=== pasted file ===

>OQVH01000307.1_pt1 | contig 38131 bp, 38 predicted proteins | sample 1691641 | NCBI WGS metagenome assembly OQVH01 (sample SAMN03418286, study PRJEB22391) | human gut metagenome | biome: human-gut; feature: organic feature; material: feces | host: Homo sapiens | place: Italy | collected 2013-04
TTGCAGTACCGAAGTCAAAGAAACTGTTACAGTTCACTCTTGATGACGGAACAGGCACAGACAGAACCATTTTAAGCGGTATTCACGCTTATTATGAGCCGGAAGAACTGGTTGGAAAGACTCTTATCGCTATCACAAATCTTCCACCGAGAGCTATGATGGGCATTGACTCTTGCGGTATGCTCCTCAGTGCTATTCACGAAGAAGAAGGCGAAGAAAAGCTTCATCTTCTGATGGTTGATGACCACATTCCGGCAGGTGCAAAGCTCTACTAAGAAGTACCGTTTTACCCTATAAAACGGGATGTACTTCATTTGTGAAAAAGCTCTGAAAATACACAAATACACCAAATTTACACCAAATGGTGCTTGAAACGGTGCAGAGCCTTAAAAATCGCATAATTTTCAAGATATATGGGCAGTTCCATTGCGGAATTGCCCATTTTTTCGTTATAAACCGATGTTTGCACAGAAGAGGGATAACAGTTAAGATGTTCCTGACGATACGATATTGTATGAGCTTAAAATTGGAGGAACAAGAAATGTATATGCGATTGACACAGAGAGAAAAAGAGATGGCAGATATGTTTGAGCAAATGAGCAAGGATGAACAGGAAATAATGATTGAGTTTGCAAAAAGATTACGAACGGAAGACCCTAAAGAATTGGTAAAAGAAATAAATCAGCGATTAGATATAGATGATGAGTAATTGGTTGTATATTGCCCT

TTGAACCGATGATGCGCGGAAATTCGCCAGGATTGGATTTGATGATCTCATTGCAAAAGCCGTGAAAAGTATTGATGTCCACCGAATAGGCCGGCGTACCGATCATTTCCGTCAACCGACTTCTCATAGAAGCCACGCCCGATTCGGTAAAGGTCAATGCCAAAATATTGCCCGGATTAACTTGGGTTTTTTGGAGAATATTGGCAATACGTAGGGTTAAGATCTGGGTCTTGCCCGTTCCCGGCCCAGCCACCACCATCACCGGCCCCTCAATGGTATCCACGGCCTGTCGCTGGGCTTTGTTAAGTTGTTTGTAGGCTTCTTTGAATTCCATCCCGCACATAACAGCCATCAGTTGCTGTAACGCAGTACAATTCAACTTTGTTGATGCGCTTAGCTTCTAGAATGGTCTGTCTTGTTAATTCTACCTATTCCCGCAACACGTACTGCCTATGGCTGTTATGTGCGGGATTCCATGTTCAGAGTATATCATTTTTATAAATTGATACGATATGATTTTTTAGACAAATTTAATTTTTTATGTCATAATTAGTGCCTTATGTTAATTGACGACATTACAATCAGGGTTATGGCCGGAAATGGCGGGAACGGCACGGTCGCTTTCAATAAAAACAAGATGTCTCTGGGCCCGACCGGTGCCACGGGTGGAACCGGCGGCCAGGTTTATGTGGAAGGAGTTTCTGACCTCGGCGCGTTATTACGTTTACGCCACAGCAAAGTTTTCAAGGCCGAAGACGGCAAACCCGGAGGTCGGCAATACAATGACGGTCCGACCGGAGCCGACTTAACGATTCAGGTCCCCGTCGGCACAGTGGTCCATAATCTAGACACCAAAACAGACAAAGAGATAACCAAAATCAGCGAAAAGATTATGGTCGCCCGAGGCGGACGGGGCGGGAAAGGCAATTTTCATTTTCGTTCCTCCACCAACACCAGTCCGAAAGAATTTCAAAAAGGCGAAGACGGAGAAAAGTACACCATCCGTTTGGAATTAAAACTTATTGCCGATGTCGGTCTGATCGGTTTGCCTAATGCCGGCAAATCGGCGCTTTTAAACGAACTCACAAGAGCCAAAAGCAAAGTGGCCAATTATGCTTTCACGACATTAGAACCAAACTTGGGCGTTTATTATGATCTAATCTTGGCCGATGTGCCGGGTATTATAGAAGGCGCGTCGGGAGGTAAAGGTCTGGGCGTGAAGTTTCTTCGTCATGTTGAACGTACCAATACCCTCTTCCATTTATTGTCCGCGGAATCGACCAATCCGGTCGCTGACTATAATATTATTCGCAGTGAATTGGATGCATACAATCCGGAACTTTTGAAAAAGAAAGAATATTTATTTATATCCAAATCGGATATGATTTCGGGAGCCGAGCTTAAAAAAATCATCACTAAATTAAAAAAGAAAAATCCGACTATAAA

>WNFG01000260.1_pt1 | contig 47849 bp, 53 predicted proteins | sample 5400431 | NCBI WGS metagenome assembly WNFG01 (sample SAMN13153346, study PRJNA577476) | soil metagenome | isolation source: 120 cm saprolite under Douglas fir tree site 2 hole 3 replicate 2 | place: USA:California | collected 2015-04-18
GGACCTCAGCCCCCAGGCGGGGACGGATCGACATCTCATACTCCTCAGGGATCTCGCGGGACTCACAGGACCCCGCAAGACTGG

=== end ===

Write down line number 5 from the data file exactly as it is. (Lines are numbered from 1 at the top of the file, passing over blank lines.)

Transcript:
GGACCTCAGCCCCCAGGCGGGGACGGATCGACATCTCATACTCCTCAGGGATCTCGCGGGACTCACAGGACCCCGCAAGACTGG